actually Bagua is they all starting from Tao dal permited energy Bagua so and then chibagua and the regular bagua the same however and there’s some development they am differently for example energy Bagua has been benefit a lot of people to improve their health physical health and mental health in many ways around the world but a lot of a lot of different practices is aiming different because some people learning other practice they have a different goal for us our mission is to impart this body meditation technique and to help others to eventually improve their health and improve their happiness and so what is the role of trees in the practice of uh you know an energy bang or practice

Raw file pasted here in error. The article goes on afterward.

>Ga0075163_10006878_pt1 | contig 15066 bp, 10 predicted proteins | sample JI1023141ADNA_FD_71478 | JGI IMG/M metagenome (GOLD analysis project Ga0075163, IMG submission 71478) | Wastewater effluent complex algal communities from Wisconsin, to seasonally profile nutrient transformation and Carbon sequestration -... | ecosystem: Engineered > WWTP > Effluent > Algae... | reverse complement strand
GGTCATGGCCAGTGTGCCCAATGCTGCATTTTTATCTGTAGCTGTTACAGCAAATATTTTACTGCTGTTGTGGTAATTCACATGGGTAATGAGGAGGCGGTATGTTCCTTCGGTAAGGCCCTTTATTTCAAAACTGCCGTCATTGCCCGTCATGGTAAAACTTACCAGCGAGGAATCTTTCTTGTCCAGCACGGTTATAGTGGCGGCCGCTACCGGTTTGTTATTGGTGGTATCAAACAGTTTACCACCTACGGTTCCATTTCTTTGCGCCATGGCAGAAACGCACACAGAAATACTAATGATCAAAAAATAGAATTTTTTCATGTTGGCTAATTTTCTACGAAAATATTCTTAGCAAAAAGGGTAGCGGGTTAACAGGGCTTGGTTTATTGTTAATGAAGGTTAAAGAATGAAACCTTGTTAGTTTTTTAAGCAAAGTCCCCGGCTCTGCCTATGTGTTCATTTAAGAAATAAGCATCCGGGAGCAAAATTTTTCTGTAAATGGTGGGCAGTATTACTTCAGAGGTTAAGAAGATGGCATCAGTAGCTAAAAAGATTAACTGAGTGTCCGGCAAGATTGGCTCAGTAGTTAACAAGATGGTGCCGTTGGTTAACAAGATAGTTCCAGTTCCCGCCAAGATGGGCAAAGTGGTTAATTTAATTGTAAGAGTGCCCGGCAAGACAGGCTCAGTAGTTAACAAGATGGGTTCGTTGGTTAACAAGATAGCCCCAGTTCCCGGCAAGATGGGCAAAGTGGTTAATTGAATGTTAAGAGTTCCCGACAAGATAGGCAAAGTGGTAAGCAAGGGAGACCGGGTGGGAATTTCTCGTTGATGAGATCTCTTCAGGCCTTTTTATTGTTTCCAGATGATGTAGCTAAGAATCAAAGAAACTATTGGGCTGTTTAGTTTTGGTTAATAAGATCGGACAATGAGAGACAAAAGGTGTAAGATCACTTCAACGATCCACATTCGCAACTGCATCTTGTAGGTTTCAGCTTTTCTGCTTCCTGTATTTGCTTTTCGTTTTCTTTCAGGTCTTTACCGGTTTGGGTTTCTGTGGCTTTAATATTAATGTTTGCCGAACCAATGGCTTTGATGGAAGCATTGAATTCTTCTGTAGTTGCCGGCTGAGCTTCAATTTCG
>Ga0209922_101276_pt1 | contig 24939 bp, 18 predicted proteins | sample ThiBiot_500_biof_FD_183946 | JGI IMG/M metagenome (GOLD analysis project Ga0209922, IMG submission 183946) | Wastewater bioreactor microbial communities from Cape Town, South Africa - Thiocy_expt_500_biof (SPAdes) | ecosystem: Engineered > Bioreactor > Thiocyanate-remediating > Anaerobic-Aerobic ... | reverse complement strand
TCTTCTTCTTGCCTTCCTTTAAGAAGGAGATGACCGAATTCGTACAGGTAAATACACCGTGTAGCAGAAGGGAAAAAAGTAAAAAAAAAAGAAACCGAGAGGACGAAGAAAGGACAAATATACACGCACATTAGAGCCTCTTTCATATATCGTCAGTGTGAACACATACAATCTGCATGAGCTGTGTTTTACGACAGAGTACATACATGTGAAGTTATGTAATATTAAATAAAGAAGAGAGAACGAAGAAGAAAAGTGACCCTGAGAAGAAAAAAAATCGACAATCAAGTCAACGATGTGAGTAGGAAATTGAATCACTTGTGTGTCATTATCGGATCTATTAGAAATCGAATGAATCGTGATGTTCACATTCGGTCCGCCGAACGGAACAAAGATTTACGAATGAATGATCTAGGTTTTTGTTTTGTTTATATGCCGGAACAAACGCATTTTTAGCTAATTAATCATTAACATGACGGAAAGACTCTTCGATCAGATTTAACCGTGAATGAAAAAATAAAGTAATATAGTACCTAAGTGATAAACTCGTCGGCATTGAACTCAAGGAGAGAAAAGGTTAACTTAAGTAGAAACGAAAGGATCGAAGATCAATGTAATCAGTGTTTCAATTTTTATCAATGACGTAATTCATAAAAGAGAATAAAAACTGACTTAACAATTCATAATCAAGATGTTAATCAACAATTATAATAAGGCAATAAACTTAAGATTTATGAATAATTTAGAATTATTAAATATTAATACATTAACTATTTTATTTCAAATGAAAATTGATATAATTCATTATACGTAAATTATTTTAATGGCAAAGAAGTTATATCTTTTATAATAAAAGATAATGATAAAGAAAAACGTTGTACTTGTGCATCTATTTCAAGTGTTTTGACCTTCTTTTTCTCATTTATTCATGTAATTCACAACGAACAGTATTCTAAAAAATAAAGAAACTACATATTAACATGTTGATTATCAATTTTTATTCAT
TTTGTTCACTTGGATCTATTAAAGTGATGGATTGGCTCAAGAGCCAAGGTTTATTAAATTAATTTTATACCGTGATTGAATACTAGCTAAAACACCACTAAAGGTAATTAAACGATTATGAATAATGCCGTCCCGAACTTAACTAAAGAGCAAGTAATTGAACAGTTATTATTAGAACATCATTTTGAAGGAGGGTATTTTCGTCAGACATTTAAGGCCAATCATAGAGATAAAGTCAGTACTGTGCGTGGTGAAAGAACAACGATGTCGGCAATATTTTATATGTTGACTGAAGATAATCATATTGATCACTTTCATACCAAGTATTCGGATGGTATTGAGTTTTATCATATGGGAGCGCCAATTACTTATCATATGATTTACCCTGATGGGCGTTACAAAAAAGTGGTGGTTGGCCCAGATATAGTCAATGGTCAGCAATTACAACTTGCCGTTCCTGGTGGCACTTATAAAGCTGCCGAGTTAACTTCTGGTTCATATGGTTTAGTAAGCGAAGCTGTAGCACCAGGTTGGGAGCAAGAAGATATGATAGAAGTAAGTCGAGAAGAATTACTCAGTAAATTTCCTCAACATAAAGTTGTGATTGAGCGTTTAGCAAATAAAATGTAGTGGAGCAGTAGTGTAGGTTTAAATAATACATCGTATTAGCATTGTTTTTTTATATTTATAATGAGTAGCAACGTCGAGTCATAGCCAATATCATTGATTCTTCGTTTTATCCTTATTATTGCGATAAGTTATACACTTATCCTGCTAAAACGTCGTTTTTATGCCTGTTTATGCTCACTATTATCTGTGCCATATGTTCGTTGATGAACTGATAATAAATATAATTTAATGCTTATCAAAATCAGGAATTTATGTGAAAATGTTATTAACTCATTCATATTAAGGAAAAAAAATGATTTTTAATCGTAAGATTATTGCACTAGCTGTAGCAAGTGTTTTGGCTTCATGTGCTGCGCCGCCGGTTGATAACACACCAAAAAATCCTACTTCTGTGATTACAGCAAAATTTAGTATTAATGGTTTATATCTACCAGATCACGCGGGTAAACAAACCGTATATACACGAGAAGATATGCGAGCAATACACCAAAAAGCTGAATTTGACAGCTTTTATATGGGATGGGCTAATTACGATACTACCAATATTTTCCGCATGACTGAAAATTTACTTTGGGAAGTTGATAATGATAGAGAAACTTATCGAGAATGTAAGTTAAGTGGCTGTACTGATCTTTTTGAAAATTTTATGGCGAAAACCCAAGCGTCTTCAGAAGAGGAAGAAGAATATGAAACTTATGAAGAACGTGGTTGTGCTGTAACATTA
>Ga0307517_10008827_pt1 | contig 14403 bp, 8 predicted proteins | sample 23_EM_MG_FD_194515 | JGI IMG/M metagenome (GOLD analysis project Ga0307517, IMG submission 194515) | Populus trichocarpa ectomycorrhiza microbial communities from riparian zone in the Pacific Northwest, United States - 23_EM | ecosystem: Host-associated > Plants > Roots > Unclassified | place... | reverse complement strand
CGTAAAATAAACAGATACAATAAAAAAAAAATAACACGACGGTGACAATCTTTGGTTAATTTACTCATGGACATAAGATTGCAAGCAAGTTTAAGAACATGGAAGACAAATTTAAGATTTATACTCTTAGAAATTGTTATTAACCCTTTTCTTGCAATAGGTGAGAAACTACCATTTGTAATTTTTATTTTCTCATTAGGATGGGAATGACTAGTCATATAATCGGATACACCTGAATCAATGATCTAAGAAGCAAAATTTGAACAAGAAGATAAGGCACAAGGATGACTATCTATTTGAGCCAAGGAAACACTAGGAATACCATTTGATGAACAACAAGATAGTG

when we practice energy Bagua it’s actually is the philosophy of Tao with the young you know is the energy that of energy in our life and it’s also not the energy itself only it’s also the compassion the compassion towards yourself compassion towards others so when you practice energy Bagua is that you are actually a practice that with the nature you are kind of connect with the future and then you uh through the practice that kind of create a peaceful and very calm mind and that would benefit yourself physically at the same time and so when we did it in class because the weather wasn’t good you would always bring a potted tree what was your intention have you ever done it without a tree indoors or do you always you know bring some sort of potted tree inside we can see if two different two different aspects for example whenever we whenever we go to the nature when ever we go outdoor we see screen we see is the tree we see the flower the ocean the mountain that make people feel energetic feel good and and that kind of atmosphere and also the element of the future the nature is help us so when we doing energy Bagua we are feeling that we are join the nature and we also have the sense of connection with the nature and we do have the uh the people in occasion for example they travel to other country they of course couldn’t have a good tree that they choose to practice so a lot of them might be able to just do a few gestures in the hotel room but in the way they practice with the guided meditation and then guided the the way like when when i was practicing with you guys yeah that possible occasion that people don’t have a tree but they can still practice it’s first of all is the the matter of the mind and the nature and how you practice because meditation energy Bagua is seen as walking meditation is a state of meditation so when you’re practicing it if you don’t have a tree uh you have another way to practice but have a tree is preferable i would put that way well it was it was definitely a nice addition to learn more about bodhi meditation there is a link to a youtube video on the glassful website and i’ve also listed a few smartphone apps related to trees many of which Verla mentions in her book although many of us are still staying home and taking all necessary health precautions we still may have the opportunity to walk in green space around our neighborhoods of course this may not be possible for everyone if you live in an apartment building maybe you want to avoid elevators and being around people but there are studies that just looking outside your window at nature or even a photograph of nature can have a dramatic impact on your physical and mental well-being i invite you to be more intentional to make the time for this thank you for listening to glass half full leslie invites you to leave a rating and review on itunes this helps spread the word to others dealing with chronic health issues for show notes updates and more visit the website glass half full dot online glass half full dot online